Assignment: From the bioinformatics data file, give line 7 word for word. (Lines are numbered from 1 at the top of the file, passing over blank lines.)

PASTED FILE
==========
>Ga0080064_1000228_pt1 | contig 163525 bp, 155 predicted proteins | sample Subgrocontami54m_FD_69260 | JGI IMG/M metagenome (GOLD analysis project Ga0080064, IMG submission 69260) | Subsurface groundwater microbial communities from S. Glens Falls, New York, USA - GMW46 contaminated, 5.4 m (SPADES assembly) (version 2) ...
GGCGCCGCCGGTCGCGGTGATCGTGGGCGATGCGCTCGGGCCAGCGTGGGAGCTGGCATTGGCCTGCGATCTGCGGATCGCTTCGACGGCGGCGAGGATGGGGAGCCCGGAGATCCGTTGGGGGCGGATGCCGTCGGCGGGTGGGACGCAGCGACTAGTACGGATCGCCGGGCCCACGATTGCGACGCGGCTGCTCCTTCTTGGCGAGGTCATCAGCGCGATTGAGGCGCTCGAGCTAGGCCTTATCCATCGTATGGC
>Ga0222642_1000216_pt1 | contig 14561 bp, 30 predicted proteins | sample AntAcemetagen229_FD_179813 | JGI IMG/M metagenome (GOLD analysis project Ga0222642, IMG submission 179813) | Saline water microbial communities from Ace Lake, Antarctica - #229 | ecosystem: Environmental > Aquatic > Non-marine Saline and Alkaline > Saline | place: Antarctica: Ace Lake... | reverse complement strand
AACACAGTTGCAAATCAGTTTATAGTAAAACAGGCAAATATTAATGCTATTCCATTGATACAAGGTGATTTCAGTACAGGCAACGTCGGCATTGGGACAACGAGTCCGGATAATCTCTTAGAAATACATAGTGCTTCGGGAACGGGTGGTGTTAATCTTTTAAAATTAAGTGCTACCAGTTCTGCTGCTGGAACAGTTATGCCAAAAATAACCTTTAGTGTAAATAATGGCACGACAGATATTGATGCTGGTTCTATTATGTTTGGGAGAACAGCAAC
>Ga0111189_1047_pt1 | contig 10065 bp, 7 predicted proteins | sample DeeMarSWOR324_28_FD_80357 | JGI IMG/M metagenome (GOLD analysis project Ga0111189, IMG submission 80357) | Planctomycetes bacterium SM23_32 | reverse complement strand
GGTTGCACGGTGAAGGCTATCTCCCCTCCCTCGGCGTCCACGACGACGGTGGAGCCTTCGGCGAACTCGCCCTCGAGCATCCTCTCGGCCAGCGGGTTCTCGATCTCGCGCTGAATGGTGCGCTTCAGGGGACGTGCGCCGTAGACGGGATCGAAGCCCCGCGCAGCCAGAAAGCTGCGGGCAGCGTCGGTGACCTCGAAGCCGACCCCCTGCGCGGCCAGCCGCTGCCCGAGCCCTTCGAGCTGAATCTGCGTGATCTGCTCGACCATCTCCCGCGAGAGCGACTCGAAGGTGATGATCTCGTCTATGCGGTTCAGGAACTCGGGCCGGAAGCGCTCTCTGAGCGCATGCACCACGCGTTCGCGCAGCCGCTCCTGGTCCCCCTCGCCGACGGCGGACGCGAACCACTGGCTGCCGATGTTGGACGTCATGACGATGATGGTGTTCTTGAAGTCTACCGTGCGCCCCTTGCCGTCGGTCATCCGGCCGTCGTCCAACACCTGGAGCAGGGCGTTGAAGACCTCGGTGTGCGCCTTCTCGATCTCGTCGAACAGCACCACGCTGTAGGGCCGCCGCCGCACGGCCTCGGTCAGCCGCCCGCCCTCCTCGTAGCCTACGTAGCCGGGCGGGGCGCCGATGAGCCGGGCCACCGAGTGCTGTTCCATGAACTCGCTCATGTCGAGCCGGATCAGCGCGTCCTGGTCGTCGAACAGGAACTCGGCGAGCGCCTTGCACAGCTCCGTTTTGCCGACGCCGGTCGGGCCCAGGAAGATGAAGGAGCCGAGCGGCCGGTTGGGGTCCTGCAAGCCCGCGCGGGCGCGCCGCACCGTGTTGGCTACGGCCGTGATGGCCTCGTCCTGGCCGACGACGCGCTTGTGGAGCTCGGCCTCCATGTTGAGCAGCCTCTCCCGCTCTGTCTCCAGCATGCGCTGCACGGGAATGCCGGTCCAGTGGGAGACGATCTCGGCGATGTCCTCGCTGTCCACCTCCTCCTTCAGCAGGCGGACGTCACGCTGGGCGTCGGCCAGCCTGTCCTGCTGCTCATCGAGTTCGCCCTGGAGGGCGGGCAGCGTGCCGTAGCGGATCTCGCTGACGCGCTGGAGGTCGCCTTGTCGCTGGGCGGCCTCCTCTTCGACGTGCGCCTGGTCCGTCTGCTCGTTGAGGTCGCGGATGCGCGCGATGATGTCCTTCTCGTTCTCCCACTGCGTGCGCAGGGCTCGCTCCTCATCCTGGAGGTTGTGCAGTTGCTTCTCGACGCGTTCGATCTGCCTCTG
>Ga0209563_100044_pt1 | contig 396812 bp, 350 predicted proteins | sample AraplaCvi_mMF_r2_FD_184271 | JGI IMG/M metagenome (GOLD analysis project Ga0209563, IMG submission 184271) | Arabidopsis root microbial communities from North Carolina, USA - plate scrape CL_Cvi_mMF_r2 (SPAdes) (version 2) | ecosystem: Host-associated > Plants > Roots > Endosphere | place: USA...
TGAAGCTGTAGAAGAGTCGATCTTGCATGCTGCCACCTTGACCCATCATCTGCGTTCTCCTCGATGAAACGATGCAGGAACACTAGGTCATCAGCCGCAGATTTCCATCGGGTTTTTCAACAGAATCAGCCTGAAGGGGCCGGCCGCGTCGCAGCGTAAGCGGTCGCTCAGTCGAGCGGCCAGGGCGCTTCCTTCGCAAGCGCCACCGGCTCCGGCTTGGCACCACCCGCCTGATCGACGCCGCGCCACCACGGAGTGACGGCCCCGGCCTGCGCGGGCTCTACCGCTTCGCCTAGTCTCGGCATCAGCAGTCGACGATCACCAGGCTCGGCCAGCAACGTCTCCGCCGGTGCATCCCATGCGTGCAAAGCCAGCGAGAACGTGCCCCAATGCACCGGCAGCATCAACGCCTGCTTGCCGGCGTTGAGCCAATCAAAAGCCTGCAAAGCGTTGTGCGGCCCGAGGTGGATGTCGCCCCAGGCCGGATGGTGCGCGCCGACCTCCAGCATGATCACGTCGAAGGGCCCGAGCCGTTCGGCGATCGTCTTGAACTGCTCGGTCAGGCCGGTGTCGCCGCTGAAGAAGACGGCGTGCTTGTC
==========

>Ga0209563_100044_pt1 | contig 396812 bp, 350 predicted proteins | sample AraplaCvi_mMF_r2_FD_184271 | JGI IMG/M metagenome (GOLD analysis project Ga0209563, IMG submission 184271) | Arabidopsis root microbial communities from North Carolina, USA - plate scrape CL_Cvi_mMF_r2 (SPAdes) (version 2) | ecosystem: Host-associated > Plants > Roots > Endosphere | place: USA...